Two thousand light years from Earth is a star known as Epsilon Aurigae. It’s a third magnitude star most of the time, but about every 27 years it dims to about half its brightness for nearly two years. The cause of the dimming is a bit of a mystery.
It’s long been thought that the dimming is the result of Epsilon Aurigae being a binary system. With a companion star in a large orbit, it could pass in front of the primary star, making it appear to dim. The star is indeed a binary star (if not a multiple star) but the details of the dimming mechanism have been difficult to pin down.
Historically there have been two main ideas. The first is that Epsilon Aurigae is yellow supergiant about 15 times the mass of the Sun, with a companion of similar mass obscured somewhat by dust. This idea is supported by the fact that the spectrum of Epsilon Aurigae has many of the signatures common to yellow supergiants. However the companion star has a spectral signature more similar to a B-type main sequence star.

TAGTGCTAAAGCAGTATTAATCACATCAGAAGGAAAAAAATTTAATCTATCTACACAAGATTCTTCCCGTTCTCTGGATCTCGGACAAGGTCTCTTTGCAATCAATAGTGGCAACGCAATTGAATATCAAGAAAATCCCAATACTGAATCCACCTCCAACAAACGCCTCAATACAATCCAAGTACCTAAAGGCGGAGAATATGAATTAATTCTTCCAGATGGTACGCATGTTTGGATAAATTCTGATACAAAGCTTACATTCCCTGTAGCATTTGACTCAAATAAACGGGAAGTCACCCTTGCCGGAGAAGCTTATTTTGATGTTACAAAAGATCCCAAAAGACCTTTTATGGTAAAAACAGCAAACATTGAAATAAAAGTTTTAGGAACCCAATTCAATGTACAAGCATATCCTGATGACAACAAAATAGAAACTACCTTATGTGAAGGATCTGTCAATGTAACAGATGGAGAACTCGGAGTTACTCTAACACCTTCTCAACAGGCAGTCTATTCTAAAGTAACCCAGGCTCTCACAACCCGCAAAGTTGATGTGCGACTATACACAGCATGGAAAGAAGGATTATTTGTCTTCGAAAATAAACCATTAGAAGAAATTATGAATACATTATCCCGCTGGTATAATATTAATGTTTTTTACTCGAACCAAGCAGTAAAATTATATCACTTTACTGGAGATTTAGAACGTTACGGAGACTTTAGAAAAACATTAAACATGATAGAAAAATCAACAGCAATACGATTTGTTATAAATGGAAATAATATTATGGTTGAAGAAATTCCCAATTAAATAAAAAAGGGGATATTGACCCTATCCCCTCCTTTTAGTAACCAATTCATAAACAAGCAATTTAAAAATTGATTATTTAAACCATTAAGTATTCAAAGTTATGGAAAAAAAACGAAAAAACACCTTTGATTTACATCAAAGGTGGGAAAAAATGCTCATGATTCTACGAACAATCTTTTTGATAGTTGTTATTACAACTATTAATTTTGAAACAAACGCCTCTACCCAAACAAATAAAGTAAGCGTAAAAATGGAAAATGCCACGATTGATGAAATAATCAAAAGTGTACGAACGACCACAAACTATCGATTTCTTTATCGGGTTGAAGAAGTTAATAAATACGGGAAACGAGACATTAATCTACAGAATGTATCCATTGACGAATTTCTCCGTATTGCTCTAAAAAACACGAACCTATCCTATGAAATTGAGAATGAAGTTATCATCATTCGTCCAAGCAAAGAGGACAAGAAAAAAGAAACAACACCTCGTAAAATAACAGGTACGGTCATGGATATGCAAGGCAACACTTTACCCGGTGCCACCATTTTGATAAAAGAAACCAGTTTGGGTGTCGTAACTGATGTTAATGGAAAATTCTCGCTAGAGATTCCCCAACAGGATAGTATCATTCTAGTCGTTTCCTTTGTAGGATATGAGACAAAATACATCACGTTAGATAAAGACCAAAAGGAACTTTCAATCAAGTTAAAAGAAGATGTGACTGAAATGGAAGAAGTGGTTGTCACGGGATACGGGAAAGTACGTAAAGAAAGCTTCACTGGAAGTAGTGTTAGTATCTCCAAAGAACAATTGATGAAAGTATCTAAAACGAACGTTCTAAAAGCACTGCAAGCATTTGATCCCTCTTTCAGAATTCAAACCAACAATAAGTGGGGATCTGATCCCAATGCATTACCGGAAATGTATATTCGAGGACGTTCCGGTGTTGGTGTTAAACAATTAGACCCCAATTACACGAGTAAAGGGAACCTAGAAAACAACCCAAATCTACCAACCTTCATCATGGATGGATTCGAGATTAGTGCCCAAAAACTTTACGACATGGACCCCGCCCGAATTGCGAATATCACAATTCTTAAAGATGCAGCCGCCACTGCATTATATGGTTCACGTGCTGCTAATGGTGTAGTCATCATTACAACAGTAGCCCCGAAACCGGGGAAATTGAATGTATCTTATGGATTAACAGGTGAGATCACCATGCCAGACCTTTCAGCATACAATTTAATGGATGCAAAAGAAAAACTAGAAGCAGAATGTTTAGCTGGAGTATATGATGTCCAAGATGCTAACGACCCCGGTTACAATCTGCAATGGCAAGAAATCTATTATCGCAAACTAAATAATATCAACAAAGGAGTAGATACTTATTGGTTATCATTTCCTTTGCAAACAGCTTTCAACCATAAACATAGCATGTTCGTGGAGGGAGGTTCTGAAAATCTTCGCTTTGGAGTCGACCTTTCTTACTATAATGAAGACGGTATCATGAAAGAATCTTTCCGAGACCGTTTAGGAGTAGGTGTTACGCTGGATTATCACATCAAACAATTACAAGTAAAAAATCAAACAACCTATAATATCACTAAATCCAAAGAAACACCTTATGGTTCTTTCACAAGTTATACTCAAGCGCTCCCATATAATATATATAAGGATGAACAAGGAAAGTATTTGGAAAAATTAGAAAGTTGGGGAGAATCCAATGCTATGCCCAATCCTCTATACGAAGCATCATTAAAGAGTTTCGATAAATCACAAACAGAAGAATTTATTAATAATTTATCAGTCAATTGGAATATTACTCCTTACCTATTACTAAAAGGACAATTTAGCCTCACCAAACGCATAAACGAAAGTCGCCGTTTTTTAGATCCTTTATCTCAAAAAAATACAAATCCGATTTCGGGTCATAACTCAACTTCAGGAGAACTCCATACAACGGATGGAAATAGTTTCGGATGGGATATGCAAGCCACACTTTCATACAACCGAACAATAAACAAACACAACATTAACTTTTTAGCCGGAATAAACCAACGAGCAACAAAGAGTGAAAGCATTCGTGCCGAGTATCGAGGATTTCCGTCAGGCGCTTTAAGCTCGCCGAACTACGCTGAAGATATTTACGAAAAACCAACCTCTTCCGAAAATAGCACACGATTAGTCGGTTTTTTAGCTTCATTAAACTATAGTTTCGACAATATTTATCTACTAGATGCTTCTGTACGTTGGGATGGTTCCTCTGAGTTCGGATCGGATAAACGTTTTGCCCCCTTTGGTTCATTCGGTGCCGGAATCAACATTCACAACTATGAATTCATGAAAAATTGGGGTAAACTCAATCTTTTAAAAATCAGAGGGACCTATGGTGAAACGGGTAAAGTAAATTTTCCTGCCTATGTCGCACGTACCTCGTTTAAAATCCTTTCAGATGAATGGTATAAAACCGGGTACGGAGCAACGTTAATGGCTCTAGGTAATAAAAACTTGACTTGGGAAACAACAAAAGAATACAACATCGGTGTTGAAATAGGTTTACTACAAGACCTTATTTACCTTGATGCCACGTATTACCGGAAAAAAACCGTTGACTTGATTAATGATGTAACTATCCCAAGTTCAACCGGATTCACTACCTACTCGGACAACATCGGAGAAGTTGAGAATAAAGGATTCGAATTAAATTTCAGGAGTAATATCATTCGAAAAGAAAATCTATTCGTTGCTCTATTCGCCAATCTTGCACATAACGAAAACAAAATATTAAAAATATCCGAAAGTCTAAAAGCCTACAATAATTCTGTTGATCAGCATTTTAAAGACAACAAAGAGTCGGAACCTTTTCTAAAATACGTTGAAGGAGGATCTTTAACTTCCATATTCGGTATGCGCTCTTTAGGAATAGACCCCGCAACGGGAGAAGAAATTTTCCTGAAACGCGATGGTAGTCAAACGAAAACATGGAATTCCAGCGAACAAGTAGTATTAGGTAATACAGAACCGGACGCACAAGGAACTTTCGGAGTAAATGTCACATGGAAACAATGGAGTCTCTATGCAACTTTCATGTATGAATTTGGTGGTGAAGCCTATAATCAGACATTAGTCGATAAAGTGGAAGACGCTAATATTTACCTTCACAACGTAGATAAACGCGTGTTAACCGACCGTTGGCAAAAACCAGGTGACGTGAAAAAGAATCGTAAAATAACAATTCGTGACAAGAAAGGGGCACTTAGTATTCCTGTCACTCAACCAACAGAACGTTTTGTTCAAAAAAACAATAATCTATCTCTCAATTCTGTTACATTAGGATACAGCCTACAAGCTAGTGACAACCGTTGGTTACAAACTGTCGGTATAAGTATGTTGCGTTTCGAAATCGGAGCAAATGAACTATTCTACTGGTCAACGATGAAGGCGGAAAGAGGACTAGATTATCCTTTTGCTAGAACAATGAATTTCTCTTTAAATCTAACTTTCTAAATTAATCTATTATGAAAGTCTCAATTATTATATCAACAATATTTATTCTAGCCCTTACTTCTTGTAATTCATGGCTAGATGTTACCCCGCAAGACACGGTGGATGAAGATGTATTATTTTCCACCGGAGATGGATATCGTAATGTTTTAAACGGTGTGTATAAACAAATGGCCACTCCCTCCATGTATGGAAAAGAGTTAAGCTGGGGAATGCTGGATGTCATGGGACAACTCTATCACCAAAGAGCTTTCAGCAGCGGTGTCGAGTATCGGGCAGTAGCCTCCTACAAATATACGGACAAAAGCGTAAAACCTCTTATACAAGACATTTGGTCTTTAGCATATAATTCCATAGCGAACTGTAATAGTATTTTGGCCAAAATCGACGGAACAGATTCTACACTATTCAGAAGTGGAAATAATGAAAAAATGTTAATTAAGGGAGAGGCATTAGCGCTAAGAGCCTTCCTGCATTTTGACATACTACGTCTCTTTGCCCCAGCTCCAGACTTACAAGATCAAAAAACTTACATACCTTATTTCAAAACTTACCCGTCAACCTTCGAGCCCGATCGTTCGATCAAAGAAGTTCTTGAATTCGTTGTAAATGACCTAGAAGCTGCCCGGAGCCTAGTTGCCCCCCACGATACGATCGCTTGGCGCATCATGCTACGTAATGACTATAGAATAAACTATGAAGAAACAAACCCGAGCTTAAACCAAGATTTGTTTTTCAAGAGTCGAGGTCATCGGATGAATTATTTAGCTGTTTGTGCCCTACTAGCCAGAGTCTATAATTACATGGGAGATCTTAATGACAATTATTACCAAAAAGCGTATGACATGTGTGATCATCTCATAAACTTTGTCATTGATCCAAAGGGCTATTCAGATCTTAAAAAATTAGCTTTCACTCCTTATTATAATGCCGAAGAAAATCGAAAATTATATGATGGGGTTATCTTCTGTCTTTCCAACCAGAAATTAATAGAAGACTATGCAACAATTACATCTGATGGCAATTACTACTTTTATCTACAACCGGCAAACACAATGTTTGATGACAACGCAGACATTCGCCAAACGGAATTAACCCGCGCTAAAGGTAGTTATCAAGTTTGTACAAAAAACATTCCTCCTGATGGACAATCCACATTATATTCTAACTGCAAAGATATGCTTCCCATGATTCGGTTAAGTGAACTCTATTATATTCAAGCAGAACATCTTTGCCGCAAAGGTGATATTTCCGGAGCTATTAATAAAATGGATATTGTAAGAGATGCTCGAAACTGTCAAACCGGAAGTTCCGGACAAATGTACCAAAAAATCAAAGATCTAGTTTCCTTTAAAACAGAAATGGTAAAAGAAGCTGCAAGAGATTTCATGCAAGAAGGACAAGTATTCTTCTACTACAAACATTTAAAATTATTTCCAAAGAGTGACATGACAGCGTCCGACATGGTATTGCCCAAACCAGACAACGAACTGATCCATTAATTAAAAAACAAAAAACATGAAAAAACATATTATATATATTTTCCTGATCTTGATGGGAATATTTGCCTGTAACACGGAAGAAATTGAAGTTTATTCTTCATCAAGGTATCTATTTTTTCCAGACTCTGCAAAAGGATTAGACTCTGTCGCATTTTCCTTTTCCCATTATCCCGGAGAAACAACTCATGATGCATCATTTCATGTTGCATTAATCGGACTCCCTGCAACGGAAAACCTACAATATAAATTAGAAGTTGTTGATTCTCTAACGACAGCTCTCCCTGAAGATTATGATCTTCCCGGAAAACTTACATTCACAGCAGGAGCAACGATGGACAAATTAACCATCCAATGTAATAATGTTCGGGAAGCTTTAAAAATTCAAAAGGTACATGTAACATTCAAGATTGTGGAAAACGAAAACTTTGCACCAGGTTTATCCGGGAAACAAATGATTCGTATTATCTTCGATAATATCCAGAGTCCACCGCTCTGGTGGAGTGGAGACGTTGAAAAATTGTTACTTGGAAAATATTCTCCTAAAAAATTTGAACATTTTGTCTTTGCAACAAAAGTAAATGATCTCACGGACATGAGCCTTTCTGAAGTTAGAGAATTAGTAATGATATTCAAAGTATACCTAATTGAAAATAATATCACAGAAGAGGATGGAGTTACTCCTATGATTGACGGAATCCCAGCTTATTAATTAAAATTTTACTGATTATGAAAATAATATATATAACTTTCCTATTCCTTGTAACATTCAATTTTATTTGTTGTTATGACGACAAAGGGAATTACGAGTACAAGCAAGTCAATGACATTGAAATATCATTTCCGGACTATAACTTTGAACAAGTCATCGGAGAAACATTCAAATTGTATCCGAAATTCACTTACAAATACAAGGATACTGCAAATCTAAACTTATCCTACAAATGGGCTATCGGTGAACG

The other idea is that Epsilon Aurigae is much smaller, with a mass of 2 to 4 solar masses. This would make it smaller than the B-type companion with a mass of about 6 solar masses. In order for the companion to be much dimmer than Epsilon Aurigae, it would have to be surrounded by a thick disk of dust, and that disk would have to be aligned edge on when seen from Earth. It would be odd for a main sequence star to have a thick dusty disk, since they are more commonly seen around young stars that are still forming.
When the most recent dimming occurred in 2009 – 20011, both amateur astronomy groups and the Spitzer infrared telescope made observations of the transit. It now seems that both models were at least partly right. The model that now seems to best fit the data assumes Epsilon Aurigae is only about 10 solar masses, but it moving toward the end of its life. This means it is much brighter than a main sequence star of similar mass. The B-type companion is therefore much dimmer by comparison. With smaller masses, the two stars would be close enough that the companion would capture gas and dust pushed away from Epsilon Aurigae, thus explaining the companion’s dusty disk.